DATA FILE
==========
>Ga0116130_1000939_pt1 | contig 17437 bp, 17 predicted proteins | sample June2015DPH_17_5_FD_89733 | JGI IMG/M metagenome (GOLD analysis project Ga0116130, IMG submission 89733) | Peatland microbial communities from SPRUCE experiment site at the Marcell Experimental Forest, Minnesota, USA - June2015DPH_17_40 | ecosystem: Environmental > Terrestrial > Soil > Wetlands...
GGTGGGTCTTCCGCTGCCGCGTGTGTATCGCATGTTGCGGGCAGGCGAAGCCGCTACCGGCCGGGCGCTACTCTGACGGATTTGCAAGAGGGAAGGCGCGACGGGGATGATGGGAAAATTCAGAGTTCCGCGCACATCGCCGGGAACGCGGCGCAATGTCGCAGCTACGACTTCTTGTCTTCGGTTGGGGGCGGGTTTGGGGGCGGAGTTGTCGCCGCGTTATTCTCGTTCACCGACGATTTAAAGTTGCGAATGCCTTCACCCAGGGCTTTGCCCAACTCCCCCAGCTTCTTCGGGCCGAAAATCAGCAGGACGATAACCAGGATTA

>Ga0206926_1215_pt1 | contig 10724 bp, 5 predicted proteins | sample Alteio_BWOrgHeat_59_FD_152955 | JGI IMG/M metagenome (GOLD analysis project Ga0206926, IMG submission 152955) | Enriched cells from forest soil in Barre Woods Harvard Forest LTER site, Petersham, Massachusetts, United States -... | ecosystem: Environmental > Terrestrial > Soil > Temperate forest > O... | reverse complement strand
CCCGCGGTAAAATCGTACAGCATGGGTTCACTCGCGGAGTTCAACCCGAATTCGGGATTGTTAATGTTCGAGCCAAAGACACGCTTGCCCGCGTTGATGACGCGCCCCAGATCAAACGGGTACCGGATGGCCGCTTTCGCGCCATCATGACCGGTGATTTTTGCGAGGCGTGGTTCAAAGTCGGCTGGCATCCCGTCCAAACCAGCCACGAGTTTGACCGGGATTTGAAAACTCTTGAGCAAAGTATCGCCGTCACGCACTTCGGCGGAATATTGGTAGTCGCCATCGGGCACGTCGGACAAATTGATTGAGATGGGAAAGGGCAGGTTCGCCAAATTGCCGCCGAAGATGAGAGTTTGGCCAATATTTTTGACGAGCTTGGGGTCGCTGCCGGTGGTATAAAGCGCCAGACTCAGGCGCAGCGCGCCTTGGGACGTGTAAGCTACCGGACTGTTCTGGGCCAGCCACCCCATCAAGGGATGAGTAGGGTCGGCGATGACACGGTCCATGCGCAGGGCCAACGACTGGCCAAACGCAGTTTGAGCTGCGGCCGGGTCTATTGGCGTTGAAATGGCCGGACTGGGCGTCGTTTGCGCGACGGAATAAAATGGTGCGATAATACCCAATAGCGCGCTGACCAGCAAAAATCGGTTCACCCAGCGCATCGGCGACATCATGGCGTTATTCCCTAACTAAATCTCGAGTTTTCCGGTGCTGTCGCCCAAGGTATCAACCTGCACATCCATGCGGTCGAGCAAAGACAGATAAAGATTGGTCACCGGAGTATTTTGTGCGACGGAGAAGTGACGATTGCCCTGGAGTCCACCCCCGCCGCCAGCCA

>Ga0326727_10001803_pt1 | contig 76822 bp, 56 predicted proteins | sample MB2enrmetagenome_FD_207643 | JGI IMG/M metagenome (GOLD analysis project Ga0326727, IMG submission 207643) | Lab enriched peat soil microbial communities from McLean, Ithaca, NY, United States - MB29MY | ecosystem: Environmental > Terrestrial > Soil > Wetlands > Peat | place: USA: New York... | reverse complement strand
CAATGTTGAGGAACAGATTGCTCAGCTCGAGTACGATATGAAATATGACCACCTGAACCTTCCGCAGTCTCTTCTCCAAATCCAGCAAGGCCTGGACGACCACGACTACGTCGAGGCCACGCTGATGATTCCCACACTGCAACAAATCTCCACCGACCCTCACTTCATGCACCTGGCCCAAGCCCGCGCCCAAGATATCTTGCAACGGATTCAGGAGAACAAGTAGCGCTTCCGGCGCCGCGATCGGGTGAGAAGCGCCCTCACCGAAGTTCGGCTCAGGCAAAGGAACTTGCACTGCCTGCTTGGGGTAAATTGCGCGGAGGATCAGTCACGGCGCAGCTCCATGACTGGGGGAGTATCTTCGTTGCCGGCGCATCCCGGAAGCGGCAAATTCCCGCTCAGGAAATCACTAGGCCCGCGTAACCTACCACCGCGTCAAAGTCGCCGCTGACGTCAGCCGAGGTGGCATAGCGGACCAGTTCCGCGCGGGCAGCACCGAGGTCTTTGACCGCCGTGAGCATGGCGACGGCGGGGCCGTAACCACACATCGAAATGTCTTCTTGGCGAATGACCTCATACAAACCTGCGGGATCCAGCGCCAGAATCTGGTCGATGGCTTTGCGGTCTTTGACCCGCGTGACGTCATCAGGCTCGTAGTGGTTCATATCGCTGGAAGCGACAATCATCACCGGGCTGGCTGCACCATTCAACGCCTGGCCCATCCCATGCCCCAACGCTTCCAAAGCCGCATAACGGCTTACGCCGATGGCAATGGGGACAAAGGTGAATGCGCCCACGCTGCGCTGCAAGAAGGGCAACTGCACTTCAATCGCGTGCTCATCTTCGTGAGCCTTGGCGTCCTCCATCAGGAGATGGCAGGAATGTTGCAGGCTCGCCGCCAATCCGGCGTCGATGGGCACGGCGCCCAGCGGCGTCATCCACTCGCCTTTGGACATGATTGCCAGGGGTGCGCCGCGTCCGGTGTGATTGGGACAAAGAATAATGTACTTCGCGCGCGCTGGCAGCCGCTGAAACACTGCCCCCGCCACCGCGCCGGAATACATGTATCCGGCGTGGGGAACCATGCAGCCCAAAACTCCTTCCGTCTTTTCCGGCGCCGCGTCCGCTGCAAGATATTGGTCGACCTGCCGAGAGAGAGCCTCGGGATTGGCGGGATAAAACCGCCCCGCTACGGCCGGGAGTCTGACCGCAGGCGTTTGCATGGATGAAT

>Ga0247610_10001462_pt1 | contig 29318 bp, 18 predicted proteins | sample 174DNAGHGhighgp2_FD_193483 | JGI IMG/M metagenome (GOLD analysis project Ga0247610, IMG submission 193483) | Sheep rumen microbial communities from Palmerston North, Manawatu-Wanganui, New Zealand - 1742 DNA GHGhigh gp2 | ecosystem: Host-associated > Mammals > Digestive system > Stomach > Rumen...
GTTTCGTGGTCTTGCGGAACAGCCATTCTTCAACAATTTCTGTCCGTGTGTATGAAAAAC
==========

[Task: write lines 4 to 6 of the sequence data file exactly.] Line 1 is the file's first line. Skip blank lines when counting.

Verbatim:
CCCGCGGTAAAATCGTACAGCATGGGTTCACTCGCGGAGTTCAACCCGAATTCGGGATTGTTAATGTTCGAGCCAAAGACACGCTTGCCCGCGTTGATGACGCGCCCCAGATCAAACGGGTACCGGATGGCCGCTTTCGCGCCATCATGACCGGTGATTTTTGCGAGGCGTGGTTCAAAGTCGGCTGGCATCCCGTCCAAACCAGCCACGAGTTTGACCGGGATTTGAAAACTCTTGAGCAAAGTATCGCCGTCACGCACTTCGGCGGAATATTGGTAGTCGCCATCGGGCACGTCGGACAAATTGATTGAGATGGGAAAGGGCAGGTTCGCCAAATTGCCGCCGAAGATGAGAGTTTGGCCAATATTTTTGACGAGCTTGGGGTCGCTGCCGGTGGTATAAAGCGCCAGACTCAGGCGCAGCGCGCCTTGGGACGTGTAAGCTACCGGACTGTTCTGGGCCAGCCACCCCATCAAGGGATGAGTAGGGTCGGCGATGACACGGTCCATGCGCAGGGCCAACGACTGGCCAAACGCAGTTTGAGCTGCGGCCGGGTCTATTGGCGTTGAAATGGCCGGACTGGGCGTCGTTTGCGCGACGGAATAAAATGGTGCGATAATACCCAATAGCGCGCTGACCAGCAAAAATCGGTTCACCCAGCGCATCGGCGACATCATGGCGTTATTCCCTAACTAAATCTCGAGTTTTCCGGTGCTGTCGCCCAAGGTATCAACCTGCACATCCATGCGGTCGAGCAAAGACAGATAAAGATTGGTCACCGGAGTATTTTGTGCGACGGAGAAGTGACGATTGCCCTGGAGTCCACCCCCGCCGCCAGCCA

>Ga0326727_10001803_pt1 | contig 76822 bp, 56 predicted proteins | sample MB2enrmetagenome_FD_207643 | JGI IMG/M metagenome (GOLD analysis project Ga0326727, IMG submission 207643) | Lab enriched peat soil microbial communities from McLean, Ithaca, NY, United States - MB29MY | ecosystem: Environmental > Terrestrial > Soil > Wetlands > Peat | place: USA: New York... | reverse complement strand
CAATGTTGAGGAACAGATTGCTCAGCTCGAGTACGATATGAAATATGACCACCTGAACCTTCCGCAGTCTCTTCTCCAAATCCAGCAAGGCCTGGACGACCACGACTACGTCGAGGCCACGCTGATGATTCCCACACTGCAACAAATCTCCACCGACCCTCACTTCATGCACCTGGCCCAAGCCCGCGCCCAAGATATCTTGCAACGGATTCAGGAGAACAAGTAGCGCTTCCGGCGCCGCGATCGGGTGAGAAGCGCCCTCACCGAAGTTCGGCTCAGGCAAAGGAACTTGCACTGCCTGCTTGGGGTAAATTGCGCGGAGGATCAGTCACGGCGCAGCTCCATGACTGGGGGAGTATCTTCGTTGCCGGCGCATCCCGGAAGCGGCAAATTCCCGCTCAGGAAATCACTAGGCCCGCGTAACCTACCACCGCGTCAAAGTCGCCGCTGACGTCAGCCGAGGTGGCATAGCGGACCAGTTCCGCGCGGGCAGCACCGAGGTCTTTGACCGCCGTGAGCATGGCGACGGCGGGGCCGTAACCACACATCGAAATGTCTTCTTGGCGAATGACCTCATACAAACCTGCGGGATCCAGCGCCAGAATCTGGTCGATGGCTTTGCGGTCTTTGACCCGCGTGACGTCATCAGGCTCGTAGTGGTTCATATCGCTGGAAGCGACAATCATCACCGGGCTGGCTGCACCATTCAACGCCTGGCCCATCCCATGCCCCAACGCTTCCAAAGCCGCATAACGGCTTACGCCGATGGCAATGGGGACAAAGGTGAATGCGCCCACGCTGCGCTGCAAGAAGGGCAACTGCACTTCAATCGCGTGCTCATCTTCGTGAGCCTTGGCGTCCTCCATCAGGAGATGGCAGGAATGTTGCAGGCTCGCCGCCAATCCGGCGTCGATGGGCACGGCGCCCAGCGGCGTCATCCACTCGCCTTTGGACATGATTGCCAGGGGTGCGCCGCGTCCGGTGTGATTGGGACAAAGAATAATGTACTTCGCGCGCGCTGGCAGCCGCTGAAACACTGCCCCCGCCACCGCGCCGGAATACATGTATCCGGCGTGGGGAACCATGCAGCCCAAAACTCCTTCCGTCTTTTCCGGCGCCGCGTCCGCTGCAAGATATTGGTCGACCTGCCGAGAGAGAGCCTCGGGATTGGCGGGATAAAACCGCCCCGCTACGGCCGGGAGTCTGACCGCAGGCGTTTGCATGGATGAAT